Traditionally a problem disease in the western Corn Belt, Goss’s wilt is now prevalent across the Corn Belt and spreading into Canada. Once corn plants are infected, yield potential can be reduced by up to 50 percent. There are no effective chemical control measures for Goss’s wilt. The best way to limit spread of the disease is by selecting
hybrids with strong Goss’s wilt tolerance.
This bulletin provides information about Goss’s wilt and tolerance ratings for Mycogen® brand corn hybrid families. The ratings are the result of 2011-15 field
trials conducted in Illinois, Iowa, Minnesota, Nebraska, South Dakota and Wyoming.
Goss’s wilt is caused by the bacterium Clavibacter michiganensis subsp. nebraskensis. It overwinters in infected corn residue, primarily found on or near the soil surface. Inoculum in the infected residue primarily spreads by wind and splashing rain. To a minor degree, Goss’s wilt also can survive in seed.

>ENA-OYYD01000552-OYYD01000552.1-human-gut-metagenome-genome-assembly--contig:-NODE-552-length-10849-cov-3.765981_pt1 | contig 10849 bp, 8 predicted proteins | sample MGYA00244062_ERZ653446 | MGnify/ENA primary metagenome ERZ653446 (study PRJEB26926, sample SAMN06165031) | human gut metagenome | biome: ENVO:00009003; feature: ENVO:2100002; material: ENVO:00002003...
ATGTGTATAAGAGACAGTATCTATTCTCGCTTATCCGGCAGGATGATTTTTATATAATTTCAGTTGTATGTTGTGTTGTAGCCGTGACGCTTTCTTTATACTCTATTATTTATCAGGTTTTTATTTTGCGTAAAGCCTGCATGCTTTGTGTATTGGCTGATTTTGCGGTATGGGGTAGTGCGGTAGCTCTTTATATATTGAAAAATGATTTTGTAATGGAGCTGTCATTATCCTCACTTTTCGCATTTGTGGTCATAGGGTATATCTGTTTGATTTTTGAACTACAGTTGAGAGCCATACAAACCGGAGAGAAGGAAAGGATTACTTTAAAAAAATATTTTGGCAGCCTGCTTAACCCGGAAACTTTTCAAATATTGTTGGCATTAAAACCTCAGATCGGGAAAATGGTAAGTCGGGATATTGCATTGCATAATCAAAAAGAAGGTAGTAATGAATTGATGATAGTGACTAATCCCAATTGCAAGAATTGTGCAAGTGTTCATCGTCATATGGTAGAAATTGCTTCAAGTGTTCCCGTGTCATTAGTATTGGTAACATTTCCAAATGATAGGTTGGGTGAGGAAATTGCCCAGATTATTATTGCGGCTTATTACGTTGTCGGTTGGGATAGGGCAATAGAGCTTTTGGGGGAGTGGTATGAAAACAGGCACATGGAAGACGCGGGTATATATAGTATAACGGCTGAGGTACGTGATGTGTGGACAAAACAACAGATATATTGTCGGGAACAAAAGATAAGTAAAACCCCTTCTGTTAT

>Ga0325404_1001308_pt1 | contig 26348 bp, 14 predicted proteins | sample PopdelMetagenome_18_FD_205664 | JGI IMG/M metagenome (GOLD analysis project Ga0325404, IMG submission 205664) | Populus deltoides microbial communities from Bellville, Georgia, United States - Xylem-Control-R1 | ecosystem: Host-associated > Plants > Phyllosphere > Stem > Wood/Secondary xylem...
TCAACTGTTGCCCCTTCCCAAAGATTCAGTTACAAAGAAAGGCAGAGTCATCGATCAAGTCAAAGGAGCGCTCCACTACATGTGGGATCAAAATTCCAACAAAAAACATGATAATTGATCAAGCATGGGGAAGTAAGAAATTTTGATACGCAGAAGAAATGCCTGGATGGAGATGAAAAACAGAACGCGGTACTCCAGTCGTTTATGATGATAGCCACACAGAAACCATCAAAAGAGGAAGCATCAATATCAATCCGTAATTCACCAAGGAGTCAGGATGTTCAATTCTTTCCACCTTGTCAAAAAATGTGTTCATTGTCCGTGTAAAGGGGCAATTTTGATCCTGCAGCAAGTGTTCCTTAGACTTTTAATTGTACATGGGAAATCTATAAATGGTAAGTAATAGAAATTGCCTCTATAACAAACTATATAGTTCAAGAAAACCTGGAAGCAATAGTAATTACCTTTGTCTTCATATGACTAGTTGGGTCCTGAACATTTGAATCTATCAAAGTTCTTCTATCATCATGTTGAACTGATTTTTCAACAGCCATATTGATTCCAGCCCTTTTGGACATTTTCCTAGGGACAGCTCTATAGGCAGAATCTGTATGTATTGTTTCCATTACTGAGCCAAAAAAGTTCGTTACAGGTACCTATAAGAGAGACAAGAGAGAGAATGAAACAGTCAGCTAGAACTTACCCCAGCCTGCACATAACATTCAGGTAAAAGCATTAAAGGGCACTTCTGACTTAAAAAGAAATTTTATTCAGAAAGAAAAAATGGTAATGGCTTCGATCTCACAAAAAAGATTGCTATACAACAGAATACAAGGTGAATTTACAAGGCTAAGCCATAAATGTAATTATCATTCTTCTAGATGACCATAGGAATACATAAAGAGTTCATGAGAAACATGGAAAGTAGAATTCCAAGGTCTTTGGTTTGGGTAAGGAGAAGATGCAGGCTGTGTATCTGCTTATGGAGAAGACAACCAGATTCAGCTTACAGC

To infect a corn plant, the bacterium needs an entry point or wound, which is generally caused by heavy rainstorms, hail, wind, blowing sand or mechanical damage. Humid, wet weather is another risk factor because moist or wet leaves are conducive to the spread of disease. Read more